Typhoon Megi's threat appeared to ease Thursday as it approached southern China, but wary residents continued their preparations for a storm that killed 20 people and damaged thousands of homes when it slammed into the northern Philippines.
Megi, which was 260 miles (420 kilometers) southeast of Hong Kong on Thursday evening, was generating winds of 110 mph (175 kph) _ much weaker than the winds it inflicted on the Philippines, the Hong Kong Observatory said.
After making landfall in China's Guangdong province Saturday, it is expected to pare back to winds of 90 mph (145 kph) and then further weaken into a tropical storm as it moves inland, according to the observatory.
Still, officials and residents in the region were wary given the destruction Megi wreaked earlier in the week. In the Philippines, the storm forced 11,000 people from their homes and caused about $110 million worth of damage to infrastructure and crops, according to disaster officials. On Thursday, U.S. Marine transport helicopters brought food and tents to coastal towns still cut off by the floods, and American troops in the area for annual exercises helped deliver emergency supplies.
A Hong Kong Observatory official warned that despite losing steam, Megi was still the strongest typhoon to hit the South China Sea this year and reported sightings from ships that it was generating waves as high as 23 feet (seven meters) along its path. Senior scientific officer Chan Chik-cheung added that monsoon winds could still change Megi's course.
In Guangdong, tens of thousands of fishing boats have returned to harbor, officials said. Officials are moving residents to high ground and shelters in anticipation of landslides, according to Wu Xiaoyi, the Red Cross head of disaster relief in Guangdong.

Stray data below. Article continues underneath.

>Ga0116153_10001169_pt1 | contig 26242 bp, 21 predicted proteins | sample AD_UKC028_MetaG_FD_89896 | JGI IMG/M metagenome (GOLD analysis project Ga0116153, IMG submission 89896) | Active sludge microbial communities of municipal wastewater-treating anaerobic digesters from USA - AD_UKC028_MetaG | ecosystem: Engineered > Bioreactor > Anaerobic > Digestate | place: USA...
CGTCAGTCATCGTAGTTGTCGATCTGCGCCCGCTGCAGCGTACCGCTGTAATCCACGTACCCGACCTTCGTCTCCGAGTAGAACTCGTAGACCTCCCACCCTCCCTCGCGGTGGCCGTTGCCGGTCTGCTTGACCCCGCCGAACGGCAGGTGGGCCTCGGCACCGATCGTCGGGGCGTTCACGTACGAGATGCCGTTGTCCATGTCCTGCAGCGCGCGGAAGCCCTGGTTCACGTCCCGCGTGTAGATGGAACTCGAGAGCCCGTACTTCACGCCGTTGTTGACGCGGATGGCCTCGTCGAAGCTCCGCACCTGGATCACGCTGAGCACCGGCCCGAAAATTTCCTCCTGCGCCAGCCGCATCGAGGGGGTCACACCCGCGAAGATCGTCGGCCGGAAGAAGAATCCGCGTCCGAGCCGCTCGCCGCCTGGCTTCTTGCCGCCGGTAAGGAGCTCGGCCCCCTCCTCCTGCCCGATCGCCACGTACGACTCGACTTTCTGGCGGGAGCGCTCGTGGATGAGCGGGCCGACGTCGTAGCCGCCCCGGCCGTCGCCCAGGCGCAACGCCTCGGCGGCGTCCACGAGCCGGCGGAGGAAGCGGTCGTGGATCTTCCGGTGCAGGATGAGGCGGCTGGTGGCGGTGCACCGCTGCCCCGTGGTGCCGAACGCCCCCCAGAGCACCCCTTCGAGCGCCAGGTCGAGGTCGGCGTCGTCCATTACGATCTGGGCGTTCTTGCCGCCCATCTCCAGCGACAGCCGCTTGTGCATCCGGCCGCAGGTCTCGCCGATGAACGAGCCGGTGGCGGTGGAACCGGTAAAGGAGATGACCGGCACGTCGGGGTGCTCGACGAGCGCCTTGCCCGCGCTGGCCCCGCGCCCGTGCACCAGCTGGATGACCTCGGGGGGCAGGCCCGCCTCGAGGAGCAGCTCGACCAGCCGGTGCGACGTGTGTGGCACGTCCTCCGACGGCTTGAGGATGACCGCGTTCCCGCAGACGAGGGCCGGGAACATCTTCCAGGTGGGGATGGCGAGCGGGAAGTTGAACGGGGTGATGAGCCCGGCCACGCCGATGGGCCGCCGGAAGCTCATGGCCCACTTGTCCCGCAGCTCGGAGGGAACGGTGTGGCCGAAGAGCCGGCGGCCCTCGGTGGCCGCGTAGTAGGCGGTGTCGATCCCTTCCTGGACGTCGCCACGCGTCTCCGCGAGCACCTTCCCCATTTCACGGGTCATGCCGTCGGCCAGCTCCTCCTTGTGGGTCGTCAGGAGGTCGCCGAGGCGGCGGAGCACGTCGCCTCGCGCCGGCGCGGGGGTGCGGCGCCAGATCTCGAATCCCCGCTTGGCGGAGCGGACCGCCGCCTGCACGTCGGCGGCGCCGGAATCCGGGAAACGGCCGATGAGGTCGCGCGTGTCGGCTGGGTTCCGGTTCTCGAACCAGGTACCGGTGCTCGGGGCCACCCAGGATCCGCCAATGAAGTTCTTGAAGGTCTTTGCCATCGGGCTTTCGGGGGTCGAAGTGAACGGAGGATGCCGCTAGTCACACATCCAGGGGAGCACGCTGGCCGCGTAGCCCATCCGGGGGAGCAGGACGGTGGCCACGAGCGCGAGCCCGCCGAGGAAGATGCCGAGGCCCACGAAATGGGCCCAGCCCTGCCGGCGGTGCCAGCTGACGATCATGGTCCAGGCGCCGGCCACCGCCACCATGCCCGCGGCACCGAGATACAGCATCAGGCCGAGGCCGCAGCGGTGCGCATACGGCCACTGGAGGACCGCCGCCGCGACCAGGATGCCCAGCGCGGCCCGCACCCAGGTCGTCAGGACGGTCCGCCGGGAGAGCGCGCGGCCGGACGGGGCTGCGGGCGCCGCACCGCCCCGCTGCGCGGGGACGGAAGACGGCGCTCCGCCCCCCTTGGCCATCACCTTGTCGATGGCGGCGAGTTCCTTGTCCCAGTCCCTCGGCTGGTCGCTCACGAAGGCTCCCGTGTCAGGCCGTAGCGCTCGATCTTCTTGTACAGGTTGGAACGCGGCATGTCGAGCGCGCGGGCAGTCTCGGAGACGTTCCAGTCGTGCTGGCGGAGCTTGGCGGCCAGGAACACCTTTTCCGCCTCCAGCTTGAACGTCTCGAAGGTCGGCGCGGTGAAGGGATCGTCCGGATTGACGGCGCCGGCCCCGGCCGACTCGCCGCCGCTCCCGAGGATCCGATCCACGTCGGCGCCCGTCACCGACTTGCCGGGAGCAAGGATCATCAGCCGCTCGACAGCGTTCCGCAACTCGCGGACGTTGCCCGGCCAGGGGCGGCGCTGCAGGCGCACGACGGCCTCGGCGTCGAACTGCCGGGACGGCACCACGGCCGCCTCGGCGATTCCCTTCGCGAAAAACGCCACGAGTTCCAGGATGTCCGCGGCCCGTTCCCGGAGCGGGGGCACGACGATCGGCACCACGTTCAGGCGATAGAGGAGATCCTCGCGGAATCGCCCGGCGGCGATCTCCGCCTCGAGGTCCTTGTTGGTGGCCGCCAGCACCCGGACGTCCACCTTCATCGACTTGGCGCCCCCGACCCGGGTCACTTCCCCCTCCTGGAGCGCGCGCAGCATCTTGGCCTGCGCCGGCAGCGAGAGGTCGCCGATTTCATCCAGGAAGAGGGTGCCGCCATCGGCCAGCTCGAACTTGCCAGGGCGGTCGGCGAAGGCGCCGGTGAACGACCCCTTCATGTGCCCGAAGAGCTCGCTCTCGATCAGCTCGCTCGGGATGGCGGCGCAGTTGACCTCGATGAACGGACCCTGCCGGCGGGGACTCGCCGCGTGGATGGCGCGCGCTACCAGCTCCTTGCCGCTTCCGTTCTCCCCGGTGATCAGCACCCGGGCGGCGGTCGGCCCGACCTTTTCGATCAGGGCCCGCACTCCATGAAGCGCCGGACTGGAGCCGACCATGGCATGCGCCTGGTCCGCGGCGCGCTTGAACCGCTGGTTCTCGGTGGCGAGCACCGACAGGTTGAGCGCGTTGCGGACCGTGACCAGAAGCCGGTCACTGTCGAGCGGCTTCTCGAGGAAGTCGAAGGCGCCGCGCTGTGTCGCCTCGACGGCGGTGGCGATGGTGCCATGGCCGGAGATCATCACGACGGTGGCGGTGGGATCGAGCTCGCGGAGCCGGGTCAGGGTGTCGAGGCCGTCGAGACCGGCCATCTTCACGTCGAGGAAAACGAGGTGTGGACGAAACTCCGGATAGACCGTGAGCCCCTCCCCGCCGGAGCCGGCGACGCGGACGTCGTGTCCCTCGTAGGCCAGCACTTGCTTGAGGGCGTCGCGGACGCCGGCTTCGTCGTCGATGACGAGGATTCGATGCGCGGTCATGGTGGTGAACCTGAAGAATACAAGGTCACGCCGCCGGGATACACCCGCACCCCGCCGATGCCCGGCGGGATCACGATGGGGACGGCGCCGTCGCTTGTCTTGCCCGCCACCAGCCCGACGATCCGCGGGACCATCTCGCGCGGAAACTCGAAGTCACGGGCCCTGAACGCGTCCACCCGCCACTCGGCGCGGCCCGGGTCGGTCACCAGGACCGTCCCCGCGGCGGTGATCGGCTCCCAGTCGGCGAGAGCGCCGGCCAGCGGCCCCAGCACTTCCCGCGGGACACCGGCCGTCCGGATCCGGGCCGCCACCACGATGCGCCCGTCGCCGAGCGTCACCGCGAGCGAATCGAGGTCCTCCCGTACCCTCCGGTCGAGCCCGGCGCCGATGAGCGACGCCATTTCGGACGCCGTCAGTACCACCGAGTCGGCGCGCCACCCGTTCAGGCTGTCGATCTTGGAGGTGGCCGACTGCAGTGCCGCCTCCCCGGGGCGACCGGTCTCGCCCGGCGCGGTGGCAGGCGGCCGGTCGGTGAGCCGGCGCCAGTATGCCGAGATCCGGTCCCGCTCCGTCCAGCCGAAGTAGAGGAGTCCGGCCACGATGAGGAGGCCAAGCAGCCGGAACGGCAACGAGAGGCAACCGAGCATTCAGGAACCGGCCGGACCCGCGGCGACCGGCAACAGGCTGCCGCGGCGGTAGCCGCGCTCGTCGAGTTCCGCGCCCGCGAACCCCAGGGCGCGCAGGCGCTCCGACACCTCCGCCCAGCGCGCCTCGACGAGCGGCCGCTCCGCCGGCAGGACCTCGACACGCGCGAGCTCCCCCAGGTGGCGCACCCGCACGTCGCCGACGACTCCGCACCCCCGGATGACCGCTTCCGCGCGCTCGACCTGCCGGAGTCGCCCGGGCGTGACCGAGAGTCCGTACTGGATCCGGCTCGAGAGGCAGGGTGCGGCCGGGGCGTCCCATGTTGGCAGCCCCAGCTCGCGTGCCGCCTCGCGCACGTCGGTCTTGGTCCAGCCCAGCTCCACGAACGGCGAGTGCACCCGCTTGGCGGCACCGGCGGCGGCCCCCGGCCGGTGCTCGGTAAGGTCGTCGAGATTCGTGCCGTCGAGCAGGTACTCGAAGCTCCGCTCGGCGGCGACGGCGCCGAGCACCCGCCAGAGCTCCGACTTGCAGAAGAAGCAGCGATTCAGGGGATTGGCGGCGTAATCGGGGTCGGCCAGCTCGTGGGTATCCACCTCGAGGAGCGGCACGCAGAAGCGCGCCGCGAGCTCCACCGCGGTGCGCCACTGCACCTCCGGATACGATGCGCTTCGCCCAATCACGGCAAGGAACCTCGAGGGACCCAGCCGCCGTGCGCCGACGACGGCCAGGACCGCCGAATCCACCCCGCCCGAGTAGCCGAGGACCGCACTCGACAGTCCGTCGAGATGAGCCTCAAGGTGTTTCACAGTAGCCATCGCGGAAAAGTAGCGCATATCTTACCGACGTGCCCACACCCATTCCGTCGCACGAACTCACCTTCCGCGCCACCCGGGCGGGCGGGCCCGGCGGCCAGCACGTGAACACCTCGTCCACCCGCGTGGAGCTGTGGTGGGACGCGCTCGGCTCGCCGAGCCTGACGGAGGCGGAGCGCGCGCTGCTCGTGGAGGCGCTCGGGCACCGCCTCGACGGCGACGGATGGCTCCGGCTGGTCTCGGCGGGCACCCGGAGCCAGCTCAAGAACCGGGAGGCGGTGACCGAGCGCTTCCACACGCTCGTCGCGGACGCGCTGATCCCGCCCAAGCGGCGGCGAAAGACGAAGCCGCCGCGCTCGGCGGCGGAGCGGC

Farther east in Fujian province, more than 150,000 people have been evacuated, the local government said.
While the weather in Hong Kong was dry Thursday, residents hunkered down in Tai O, a suburban village known for its coastal homes on stilts. Villagers installed metal barricades and moved refrigerators and washing machines to higher ground, Hong Kong's Apple Daily newspaper reported. In urban areas, residents taped their windows.
One of the world's busiest ports also prepared to suspend operations. Hong Kong port operator Modern Terminals said it would stop processing heavy freight at midnight. Just north of Hong Kong, Shenzhen's Shekou port was also partially closed, a woman surnamed Lin said in a phone interview.
Megi has already brought floods and landslides to Taiwan and Japan. Rescue officials rushed Thursday to free stranded motorists in northeastern Taiwan, which has already seen about 12 inches (30 centimeters) of rain and is expecting more.
In southern Japan, two elderly women were killed when their nursing home was swept away, police officials said. Another woman was missing.
In Thailand's capital, officials were on guard for flooding as raging waters from annual monsoon rains were due to sweep down the Chao Phraya river into Bangkok.
Associated Press writers Cara Anna in Beijing, Hrvoje Hranjski in Manila, Grant Peck in Bangkok, Debby Wu in Taipei, Shino Yuasa in Tokyo, and AP researcher Zhao Liang in Beijing contributed to this report.